Review: Gandhi My Father

Posted on August 4, 2007


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There’s plenty of raw material in the story of Mahatma Gandhi’s firstborn, but the finished product is a big disappointment.

AUG 5, 2007 – IT’S NEVER A GOOD SIGN in a movie – made with much passion, much commitment, and many, many good intentions – when your thoughts upon exiting the theatre centre on the wigmakers and the hairdressers, but that’s all I could remember from Feroz Abbas Khan’s Gandhi My Father. There’s Harilal Gandhi (Akshaye Khanna, as the son of the more famous Gandhi, very nicely played by Darshan Jariwala) in his younger days, with a dashing fringe flapping over part of his forehead. There he is upon his conversion to Islam, with an intimidatingly lengthy beard – one that’s all the more conspicuous due to the absence of a complementary moustache. There he is in his later days, a bedraggled beggar with filthy, matted hair covering apparently everything except his eyes.

But for all these physical transformations of a shadowy son forever eclipsed by a famous father, I came away with practically no insights into his emotional journey. The glacially-paced narrative – even the fade-ins and the fade-outs that punctuate the scenes appear to take twice as much time as usual – revolves around a powerful central irony, that the man who became father to an entire nation couldn’t be a father to his own son. (The film comes off remarkably like a Raj-era Long Day’s Journey into Night, which was also about a son trying to follow in his father’s footsteps, failing, and ending up a pitiful drunk. Alternately, you could think of the self-destructive father-son dynamic in Shakti.) In other words, Gandhi My Father attempts to treat the life of the Gandhis as a dysfunctional family drama – a fine idea in theory. Unfortunately, while there’s a lot of dysfunction, there’s very little memorable drama.

Scene after scene sets up what should have been seeds for powerful conflict – if not literally (that is, physically), at least in abstract, dramatic terms. Early on, Harilal’s wife Gulab (Bhumika Chawla) packs him off to South Africa – despite her staying back in India, despite her being pregnant – because, “Bapu ko aapki zaroorat hai.â€? And after this sacrifice on his family’s part, how did Harilal feel when his father did not even come to the station to receive him? His reactions are dismissed with alarming casualness in a conversation that his mother Kasturba (Shefali Shah, swaying impressively between loyalty to her husband and love for her son) has with his father, and even then, it’s never really clear why Gandhi Sr. is so disapproving of his son.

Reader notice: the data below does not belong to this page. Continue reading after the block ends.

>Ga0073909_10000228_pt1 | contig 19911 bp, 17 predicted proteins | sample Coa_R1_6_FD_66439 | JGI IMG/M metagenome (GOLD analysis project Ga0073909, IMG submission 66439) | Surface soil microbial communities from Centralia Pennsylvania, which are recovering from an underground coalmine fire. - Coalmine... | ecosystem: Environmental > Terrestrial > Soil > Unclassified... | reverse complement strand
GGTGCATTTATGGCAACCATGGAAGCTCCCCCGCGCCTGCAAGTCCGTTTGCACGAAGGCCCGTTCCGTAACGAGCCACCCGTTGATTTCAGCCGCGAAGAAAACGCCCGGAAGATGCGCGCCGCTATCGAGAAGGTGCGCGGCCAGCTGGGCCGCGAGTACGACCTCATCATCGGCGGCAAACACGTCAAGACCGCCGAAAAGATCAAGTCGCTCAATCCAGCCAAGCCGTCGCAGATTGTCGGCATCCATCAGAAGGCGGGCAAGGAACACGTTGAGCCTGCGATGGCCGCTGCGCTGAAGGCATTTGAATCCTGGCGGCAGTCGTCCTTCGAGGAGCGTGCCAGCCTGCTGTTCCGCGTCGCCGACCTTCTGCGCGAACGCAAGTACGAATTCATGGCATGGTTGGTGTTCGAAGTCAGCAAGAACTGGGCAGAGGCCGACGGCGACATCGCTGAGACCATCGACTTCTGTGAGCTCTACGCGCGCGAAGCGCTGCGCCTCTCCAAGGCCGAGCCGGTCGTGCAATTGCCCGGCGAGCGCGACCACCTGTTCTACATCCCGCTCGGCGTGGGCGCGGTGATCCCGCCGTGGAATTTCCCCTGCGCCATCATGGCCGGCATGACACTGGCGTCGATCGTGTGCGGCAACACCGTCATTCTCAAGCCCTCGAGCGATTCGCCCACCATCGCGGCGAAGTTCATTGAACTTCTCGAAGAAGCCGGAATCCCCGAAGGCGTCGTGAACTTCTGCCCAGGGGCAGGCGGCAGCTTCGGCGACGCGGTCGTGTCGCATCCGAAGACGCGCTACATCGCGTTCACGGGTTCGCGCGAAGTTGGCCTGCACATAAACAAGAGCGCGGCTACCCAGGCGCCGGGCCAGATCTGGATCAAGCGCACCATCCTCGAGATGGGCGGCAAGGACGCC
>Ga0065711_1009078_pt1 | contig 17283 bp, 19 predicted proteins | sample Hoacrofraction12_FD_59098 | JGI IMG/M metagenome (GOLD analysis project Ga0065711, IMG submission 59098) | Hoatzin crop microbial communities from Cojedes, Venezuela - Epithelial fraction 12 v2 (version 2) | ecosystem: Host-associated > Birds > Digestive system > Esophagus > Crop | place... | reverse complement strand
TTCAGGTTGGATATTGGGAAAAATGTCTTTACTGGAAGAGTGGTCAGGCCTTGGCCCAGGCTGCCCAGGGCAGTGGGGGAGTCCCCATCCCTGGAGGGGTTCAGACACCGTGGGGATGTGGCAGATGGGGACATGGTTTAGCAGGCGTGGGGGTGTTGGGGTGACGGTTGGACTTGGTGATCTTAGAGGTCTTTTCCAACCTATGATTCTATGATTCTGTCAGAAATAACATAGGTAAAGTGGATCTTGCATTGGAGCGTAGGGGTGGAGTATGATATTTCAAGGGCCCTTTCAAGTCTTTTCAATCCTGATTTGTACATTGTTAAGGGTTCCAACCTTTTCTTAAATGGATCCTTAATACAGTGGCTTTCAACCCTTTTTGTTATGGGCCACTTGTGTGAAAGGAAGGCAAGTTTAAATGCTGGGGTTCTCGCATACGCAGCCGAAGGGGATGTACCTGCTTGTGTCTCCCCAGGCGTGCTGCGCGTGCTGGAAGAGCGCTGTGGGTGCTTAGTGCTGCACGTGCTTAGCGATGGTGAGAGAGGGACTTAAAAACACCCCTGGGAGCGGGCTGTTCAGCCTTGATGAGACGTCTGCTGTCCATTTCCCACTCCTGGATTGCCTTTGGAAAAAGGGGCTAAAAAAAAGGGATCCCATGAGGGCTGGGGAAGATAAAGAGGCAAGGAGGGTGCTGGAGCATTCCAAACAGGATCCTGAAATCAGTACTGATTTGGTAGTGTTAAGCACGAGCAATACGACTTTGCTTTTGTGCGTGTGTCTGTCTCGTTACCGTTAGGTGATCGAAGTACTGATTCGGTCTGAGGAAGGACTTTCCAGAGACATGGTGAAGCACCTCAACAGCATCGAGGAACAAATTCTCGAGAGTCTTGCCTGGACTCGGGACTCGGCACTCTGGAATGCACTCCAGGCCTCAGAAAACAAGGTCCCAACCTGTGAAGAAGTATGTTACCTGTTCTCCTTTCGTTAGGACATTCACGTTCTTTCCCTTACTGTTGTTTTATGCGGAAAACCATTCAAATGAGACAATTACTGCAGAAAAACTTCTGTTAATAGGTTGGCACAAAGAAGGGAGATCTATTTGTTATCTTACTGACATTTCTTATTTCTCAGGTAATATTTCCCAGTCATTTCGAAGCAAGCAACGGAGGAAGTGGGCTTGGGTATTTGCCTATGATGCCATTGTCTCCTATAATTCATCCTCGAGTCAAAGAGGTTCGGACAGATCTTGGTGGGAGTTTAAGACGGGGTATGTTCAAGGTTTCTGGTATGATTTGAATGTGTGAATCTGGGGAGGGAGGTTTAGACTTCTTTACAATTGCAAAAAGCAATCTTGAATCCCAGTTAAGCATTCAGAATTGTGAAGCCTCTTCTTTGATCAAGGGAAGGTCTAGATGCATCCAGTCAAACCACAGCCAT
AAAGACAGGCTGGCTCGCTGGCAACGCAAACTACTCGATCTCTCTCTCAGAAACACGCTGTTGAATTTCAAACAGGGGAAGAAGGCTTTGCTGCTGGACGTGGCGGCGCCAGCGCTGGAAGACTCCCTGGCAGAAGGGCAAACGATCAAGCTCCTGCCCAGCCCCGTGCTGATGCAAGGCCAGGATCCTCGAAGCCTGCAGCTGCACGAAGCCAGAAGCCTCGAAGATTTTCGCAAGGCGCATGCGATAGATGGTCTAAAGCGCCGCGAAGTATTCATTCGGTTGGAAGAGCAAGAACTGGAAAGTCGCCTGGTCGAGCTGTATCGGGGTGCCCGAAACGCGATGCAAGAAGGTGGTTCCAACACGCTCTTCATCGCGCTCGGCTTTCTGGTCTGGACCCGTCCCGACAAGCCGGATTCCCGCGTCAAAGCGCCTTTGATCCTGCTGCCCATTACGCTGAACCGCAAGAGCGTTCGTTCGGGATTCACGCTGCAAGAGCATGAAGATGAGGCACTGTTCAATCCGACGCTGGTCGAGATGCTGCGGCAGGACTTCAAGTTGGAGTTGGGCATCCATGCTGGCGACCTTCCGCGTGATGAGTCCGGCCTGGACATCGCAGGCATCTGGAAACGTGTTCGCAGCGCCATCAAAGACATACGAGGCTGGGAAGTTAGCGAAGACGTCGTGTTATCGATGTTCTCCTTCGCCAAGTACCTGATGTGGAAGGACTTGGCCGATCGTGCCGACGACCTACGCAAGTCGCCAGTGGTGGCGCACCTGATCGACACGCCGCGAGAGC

One thing that the film does manage – and this is no mean feat, considering how fearful of sacred cows our filmmaking culture usually is – is to strip at least a few coats of whitewash off the Mahatma. When Bapu is leaving South Africa for good, the white-man speaking at his farewell remarks that the guest of honour isn’t, as people seem to think, a saint who strayed into politics so much as a politician trying to become a saint – and I was reminded of Pauline Kael’s scathing review of Richard Attenborough’s Gandhi, where she remarked that Bapu had a “manipulative genius,â€? and that he employed “the same diabolic tricks as the Jewish mothers that TV comics complain about.â€? You could fashion a similar argument from this film, from the scene in court where Harilal happily accepts a prison sentence for civil disobedience; you could say that his father’s brainwashing – which is merely another word for “manipulationâ€? – has been completely successful.